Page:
Then Mr. Mayor dressed in a black suit mounted the rostrum to do what he knows to do best during political rallies. Cameras ran their lenses around the area and even Nokia touch phones had use.
Mr. Mayor spoke and spoke, then spoke again but the subject of his speech was only saluted with sighs and bored faces. At a certain moment, he said something which on a normal rally day would have received a standing ovation but to his greatest surprise just three people clapped - a certain president of an Okada union, one council police and another person whose identity was not important at that moment.
Mr. Mayor spoke about the over 100 bikes which were impounded by the Buea Council and said he has granted them amnesty. In addition, the Mayor promised to share 1000 reflective jackets to the motorcycle taxi riders in Buea municipality. These points received deafening plaudits.
Then he tried to penetrate through the teachers’ and lawyers’ ongoing strike action. He touched on the November 28 strike by students of the University of Buea and in general the Anglophone problem which I am not still convinced he admitted its existence.
According to Mr. Mayor, all had been put in place to ensure all the arrested UB students were freed and according to his initial plan were supposed to have been presented before the attendees of his rally.
On the strike action going on, the Mayor stated that violent demonstrations have been brought to the public place, and he was calling on people to return to their daily activities as before.
He further called on those he said were affected by the strike action to go to the social service of Council and be compensated. He asked for peace and requested everyone to return to their duties since peace will only reign if everyone went back to their duty posts.
Then Mr. Mayor said he had written a memorandum which was to be read before the number one authority of the Region at his office. From where I stood, I observed disappointment on the faces of those present and they kept on saying: "useless meeting”, “nonsense”, “bad luck”, “I dong waste my time for come here" etc. He ended his meeting by asking the gods of "Epasa Moto" instead of God Almighty to be with the people.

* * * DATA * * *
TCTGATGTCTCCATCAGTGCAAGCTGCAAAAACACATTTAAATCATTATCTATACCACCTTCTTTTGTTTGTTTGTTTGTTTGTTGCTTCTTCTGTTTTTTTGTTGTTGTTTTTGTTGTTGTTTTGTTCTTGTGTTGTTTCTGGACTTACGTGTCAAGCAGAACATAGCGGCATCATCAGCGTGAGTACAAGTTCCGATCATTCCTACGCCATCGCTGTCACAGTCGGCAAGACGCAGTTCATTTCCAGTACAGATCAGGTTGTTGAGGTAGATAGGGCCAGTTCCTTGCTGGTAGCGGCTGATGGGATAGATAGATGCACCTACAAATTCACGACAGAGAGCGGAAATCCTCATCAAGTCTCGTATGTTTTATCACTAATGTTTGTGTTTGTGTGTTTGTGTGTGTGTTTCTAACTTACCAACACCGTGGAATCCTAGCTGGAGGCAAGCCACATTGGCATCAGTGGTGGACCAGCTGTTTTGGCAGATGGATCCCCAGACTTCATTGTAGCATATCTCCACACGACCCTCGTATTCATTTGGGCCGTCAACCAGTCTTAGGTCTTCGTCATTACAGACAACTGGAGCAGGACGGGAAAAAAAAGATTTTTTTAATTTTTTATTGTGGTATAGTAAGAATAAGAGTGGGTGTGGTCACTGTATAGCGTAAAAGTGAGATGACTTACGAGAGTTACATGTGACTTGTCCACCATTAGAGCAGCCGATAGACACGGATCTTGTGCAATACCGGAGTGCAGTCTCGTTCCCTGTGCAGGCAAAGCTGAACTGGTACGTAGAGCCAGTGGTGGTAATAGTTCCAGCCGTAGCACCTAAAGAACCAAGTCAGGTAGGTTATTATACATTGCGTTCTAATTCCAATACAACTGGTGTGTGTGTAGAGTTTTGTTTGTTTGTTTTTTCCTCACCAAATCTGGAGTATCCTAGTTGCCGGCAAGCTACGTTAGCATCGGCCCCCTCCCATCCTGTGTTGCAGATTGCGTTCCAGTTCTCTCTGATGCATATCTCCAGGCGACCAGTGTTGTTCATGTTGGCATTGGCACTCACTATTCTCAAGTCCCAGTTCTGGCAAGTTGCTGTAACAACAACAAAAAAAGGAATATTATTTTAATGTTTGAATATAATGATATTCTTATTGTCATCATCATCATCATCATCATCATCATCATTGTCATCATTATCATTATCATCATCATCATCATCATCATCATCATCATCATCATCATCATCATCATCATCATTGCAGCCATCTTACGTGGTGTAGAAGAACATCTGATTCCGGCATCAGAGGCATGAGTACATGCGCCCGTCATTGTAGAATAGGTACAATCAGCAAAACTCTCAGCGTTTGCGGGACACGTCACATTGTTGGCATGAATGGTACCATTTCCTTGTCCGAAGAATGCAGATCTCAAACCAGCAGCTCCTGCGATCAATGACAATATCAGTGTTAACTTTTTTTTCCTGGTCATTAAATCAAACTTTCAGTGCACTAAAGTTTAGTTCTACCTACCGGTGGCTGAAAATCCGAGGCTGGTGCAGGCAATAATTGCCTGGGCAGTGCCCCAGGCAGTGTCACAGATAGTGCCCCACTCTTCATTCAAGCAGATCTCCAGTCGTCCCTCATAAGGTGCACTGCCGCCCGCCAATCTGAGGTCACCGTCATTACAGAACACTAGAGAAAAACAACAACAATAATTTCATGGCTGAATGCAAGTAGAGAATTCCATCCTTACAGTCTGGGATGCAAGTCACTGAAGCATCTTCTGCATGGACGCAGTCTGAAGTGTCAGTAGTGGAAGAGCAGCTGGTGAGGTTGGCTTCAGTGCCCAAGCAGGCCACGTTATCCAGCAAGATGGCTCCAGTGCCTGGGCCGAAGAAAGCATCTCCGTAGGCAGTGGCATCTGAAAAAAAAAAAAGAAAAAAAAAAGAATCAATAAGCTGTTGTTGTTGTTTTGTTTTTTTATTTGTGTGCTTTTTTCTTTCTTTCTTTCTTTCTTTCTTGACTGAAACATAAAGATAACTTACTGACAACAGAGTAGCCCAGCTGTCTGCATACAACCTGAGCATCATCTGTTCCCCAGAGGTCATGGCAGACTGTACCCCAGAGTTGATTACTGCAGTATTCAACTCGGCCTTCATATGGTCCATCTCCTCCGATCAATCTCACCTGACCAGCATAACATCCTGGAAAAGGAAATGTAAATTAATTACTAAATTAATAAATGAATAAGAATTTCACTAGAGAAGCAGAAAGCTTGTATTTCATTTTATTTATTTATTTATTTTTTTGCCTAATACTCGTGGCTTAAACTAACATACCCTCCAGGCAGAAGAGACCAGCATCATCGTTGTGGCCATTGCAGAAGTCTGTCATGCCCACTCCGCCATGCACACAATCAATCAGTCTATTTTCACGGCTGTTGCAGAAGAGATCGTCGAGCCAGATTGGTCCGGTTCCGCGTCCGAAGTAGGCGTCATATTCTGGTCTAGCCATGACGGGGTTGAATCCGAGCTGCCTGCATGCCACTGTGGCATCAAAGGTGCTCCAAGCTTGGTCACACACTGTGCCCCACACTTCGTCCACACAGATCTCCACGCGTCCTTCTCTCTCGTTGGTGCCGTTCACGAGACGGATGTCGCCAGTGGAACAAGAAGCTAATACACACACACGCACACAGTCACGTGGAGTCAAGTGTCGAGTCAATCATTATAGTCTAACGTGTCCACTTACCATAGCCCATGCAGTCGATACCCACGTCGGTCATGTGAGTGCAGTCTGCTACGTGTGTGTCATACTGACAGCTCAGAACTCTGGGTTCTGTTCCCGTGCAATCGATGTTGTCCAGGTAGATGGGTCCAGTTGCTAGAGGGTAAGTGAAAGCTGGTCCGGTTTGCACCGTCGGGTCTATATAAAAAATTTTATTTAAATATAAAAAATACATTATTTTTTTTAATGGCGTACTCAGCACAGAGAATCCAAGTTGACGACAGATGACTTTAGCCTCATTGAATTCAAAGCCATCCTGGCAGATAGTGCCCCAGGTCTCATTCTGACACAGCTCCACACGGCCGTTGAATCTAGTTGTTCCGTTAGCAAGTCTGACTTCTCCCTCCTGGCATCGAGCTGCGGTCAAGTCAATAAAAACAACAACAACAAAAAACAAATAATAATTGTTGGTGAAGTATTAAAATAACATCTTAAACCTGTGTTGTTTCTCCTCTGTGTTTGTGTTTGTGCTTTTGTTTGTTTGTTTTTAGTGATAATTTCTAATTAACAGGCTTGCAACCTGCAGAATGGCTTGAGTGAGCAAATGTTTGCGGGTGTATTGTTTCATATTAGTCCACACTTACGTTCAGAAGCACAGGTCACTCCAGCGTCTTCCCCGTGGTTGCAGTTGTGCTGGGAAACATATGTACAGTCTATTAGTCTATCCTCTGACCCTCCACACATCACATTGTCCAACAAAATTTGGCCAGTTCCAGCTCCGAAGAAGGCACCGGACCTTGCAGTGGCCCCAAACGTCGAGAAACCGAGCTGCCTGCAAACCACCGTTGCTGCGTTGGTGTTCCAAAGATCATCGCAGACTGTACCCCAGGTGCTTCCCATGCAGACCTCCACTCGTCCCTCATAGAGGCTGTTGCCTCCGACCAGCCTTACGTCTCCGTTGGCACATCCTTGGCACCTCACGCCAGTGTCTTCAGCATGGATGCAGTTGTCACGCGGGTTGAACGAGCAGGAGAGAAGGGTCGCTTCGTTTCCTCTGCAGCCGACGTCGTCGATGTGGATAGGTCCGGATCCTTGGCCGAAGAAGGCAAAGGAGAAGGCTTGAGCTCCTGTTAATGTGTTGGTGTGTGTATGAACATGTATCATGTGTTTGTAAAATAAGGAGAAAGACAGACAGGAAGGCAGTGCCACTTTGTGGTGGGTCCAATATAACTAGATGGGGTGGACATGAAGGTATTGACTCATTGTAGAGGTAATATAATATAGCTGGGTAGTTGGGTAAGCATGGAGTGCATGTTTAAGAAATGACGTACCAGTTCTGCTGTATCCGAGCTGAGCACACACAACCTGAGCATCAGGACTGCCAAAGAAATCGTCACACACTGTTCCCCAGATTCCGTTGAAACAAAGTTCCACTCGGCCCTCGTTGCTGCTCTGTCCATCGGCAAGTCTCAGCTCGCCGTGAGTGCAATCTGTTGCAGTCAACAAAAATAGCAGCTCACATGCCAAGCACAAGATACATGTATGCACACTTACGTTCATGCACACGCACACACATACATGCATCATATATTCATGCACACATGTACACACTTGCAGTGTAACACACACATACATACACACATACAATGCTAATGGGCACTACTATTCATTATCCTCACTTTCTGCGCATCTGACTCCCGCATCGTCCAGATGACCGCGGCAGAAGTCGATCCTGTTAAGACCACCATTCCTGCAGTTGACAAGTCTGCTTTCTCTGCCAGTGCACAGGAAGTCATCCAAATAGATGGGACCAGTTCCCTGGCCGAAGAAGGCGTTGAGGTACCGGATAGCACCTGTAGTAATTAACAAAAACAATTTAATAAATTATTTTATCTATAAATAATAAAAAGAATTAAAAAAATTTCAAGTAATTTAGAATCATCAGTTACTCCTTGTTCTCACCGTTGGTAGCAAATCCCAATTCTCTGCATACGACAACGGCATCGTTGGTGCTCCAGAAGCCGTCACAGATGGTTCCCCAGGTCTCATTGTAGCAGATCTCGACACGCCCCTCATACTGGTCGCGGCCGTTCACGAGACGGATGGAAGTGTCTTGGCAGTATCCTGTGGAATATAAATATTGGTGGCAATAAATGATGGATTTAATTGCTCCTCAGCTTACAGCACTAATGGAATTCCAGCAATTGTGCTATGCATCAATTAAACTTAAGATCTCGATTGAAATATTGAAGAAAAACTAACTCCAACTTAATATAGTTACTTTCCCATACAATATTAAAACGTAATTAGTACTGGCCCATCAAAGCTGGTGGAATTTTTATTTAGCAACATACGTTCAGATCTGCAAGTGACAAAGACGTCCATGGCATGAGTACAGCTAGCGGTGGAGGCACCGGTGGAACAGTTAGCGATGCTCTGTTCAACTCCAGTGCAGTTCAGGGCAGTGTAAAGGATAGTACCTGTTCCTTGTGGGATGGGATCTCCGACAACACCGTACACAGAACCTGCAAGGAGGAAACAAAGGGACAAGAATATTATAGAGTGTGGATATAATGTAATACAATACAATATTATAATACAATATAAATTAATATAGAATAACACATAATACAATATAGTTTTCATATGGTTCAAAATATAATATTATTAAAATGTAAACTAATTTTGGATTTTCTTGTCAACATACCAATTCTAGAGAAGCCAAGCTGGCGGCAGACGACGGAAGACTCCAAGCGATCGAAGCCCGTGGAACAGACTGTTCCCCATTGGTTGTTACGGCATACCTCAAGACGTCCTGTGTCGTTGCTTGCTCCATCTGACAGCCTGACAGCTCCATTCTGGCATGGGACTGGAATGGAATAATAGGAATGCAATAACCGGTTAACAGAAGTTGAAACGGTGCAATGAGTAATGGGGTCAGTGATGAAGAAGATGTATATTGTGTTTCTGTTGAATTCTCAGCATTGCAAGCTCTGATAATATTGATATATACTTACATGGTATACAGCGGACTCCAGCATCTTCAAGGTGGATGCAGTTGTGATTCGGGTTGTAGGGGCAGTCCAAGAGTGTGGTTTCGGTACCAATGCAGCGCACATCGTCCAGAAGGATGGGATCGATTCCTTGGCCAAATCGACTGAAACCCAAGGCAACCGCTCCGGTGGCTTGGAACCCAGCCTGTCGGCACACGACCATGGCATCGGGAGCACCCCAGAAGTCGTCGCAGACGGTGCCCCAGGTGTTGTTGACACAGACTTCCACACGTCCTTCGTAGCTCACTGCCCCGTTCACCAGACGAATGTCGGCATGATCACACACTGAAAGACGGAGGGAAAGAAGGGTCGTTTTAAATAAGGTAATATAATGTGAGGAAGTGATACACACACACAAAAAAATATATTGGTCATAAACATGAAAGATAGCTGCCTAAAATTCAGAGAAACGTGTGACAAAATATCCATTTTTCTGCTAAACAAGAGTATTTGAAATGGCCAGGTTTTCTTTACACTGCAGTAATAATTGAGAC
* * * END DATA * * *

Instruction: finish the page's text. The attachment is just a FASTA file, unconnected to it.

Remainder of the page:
Following the Mayor's speech was a walk to the Southwest Governor's office. The Master of Ceremony mounted a mobile caravan and kept on praising the humility of Mr. "Lord" Mayor who had abandoned his air conditioned car to trek with the people for the second time as Mayor.
Then I turned behind and noted that the population had dropped by more than half and a hungry, desperate, and angry few still proceeded to Mr. Governor's office. At the Governor's office, the people gathered and waited for well over 15 minutes for Governor Bernard Okalia Bilai who appeared with his entourage and Mr. Mayor started his speech which was dominated by “Your Excellency" and "the people who voted me".
Mayor Ekema addresses “5,000 attendees” at a public talk 
I noticed he said before the Governor that his rally was attended by over 5,000 people of which I couldn't count up to that number.
Mayor Ekema Patrick Esunge presented an apology to the Governor’s office and begged for the release of University of Buea students arrested and detained as a result of a demonstration on November 28.
Ekema told Governor Okalia Bilai that he and his people had come to apologise on behalf of the population; where they went wrong, so that they should move into the festive season with purity. The festive season, he says, is a period for reconciliation and forgiveness – apparently why he shook hands with Chief (Councillor) Molinge Ikome David.
The Governor held the view that some individuals, identified and unidentified, decided to destabilise the town during the on-going 2016 Women’s Africa Cup of Nations games.
On the teachers’ strike, Governor Okalia Bilai said some identified and unidentified people are preventing some teachers and children from going to school. He said it is criminal to prevent children from learning. “Let the children go to school,” he said.
On the way forward, the Governor agreed with Mr. Mayor that with the coming of December and Christmas, it is time for reconciliation and peace.
He assured the Mayor and his group that their memorandum and worries would be forwarded to the high quarters.
What was expected to be a memorandum became a letter to praise others. Then I couldn't continue listening since I could then agree with many other participants that the meeting was a useless one. The said meeting did not have those directly linked to the problem in attendance, it was just a way of drawing media attention, and it was politically motivated. This is where I ended my coverage of the rendezvous since I was highly provoked by the emptiness of the meeting. But I heard from an unconfirmed source that the meeting had "ngombo" which motivated some of its attendees - FCFA 1,000, they say.